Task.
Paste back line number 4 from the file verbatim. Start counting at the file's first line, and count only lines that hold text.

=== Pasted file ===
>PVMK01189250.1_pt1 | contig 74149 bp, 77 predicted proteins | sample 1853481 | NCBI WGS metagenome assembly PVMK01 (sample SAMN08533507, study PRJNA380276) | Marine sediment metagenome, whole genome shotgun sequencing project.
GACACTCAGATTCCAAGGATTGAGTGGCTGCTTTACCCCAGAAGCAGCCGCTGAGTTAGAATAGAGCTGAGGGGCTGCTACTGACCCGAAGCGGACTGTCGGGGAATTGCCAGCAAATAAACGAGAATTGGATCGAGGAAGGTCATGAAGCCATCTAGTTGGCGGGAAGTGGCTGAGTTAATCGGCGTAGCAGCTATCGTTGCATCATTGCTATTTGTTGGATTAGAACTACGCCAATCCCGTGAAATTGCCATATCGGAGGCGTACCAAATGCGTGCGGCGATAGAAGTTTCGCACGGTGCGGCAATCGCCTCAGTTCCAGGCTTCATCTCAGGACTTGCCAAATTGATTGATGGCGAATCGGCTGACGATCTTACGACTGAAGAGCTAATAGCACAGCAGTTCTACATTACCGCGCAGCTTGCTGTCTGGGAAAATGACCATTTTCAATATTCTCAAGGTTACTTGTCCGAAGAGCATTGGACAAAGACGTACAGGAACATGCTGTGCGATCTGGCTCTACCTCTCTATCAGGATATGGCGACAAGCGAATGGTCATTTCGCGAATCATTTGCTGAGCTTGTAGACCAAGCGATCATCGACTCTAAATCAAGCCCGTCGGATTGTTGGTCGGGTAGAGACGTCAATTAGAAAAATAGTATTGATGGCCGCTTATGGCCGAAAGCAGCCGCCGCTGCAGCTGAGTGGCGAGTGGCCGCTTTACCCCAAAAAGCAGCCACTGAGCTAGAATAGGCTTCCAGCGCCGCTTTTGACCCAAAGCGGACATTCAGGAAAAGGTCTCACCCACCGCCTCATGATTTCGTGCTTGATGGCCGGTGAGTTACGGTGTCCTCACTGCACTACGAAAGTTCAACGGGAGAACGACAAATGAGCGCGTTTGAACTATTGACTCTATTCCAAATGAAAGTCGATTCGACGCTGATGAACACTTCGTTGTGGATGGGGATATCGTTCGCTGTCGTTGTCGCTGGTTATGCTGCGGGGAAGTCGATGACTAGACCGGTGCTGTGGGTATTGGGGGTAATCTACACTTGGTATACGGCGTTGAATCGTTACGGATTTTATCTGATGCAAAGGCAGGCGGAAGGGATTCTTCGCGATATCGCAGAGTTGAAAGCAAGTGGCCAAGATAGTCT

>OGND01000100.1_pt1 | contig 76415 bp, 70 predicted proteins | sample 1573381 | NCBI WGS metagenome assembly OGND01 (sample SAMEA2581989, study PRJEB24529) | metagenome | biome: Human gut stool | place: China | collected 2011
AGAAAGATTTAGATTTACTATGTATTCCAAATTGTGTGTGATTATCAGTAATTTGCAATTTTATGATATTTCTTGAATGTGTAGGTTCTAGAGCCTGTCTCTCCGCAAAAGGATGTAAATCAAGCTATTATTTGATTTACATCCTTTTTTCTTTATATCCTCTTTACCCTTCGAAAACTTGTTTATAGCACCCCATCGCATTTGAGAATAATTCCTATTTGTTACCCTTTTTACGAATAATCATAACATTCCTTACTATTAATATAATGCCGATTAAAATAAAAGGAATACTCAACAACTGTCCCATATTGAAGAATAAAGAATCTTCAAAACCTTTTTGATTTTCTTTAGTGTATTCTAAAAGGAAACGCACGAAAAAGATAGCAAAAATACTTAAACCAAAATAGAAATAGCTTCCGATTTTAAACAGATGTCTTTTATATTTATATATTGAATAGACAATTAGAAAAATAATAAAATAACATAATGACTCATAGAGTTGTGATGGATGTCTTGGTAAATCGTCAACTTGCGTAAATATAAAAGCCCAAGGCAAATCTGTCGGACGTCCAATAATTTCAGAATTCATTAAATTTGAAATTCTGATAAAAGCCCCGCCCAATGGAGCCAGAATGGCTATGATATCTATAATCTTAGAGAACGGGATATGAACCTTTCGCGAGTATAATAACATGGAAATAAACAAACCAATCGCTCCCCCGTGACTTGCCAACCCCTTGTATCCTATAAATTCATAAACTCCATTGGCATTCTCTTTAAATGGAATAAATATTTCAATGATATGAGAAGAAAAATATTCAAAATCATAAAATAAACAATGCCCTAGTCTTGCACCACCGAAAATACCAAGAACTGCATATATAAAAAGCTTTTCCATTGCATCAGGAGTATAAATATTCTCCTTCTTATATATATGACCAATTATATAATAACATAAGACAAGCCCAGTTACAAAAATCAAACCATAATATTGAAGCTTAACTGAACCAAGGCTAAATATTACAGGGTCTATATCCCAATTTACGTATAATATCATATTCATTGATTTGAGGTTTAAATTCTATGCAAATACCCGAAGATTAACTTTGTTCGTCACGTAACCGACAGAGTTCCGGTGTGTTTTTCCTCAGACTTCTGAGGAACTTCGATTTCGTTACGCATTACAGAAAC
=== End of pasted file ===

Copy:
AGAAAGATTTAGATTTACTATGTATTCCAAATTGTGTGTGATTATCAGTAATTTGCAATTTTATGATATTTCTTGAATGTGTAGGTTCTAGAGCCTGTCTCTCCGCAAAAGGATGTAAATCAAGCTATTATTTGATTTACATCCTTTTTTCTTTATATCCTCTTTACCCTTCGAAAACTTGTTTATAGCACCCCATCGCATTTGAGAATAATTCCTATTTGTTACCCTTTTTACGAATAATCATAACATTCCTTACTATTAATATAATGCCGATTAAAATAAAAGGAATACTCAACAACTGTCCCATATTGAAGAATAAAGAATCTTCAAAACCTTTTTGATTTTCTTTAGTGTATTCTAAAAGGAAACGCACGAAAAAGATAGCAAAAATACTTAAACCAAAATAGAAATAGCTTCCGATTTTAAACAGATGTCTTTTATATTTATATATTGAATAGACAATTAGAAAAATAATAAAATAACATAATGACTCATAGAGTTGTGATGGATGTCTTGGTAAATCGTCAACTTGCGTAAATATAAAAGCCCAAGGCAAATCTGTCGGACGTCCAATAATTTCAGAATTCATTAAATTTGAAATTCTGATAAAAGCCCCGCCCAATGGAGCCAGAATGGCTATGATATCTATAATCTTAGAGAACGGGATATGAACCTTTCGCGAGTATAATAACATGGAAATAAACAAACCAATCGCTCCCCCGTGACTTGCCAACCCCTTGTATCCTATAAATTCATAAACTCCATTGGCATTCTCTTTAAATGGAATAAATATTTCAATGATATGAGAAGAAAAATATTCAAAATCATAAAATAAACAATGCCCTAGTCTTGCACCACCGAAAATACCAAGAACTGCATATATAAAAAGCTTTTCCATTGCATCAGGAGTATAAATATTCTCCTTCTTATATATATGACCAATTATATAATAACATAAGACAAGCCCAGTTACAAAAATCAAACCATAATATTGAAGCTTAACTGAACCAAGGCTAAATATTACAGGGTCTATATCCCAATTTACGTATAATATCATATTCATTGATTTGAGGTTTAAATTCTATGCAAATACCCGAAGATTAACTTTGTTCGTCACGTAACCGACAGAGTTCCGGTGTGTTTTTCCTCAGACTTCTGAGGAACTTCGATTTCGTTACGCATTACAGAAAC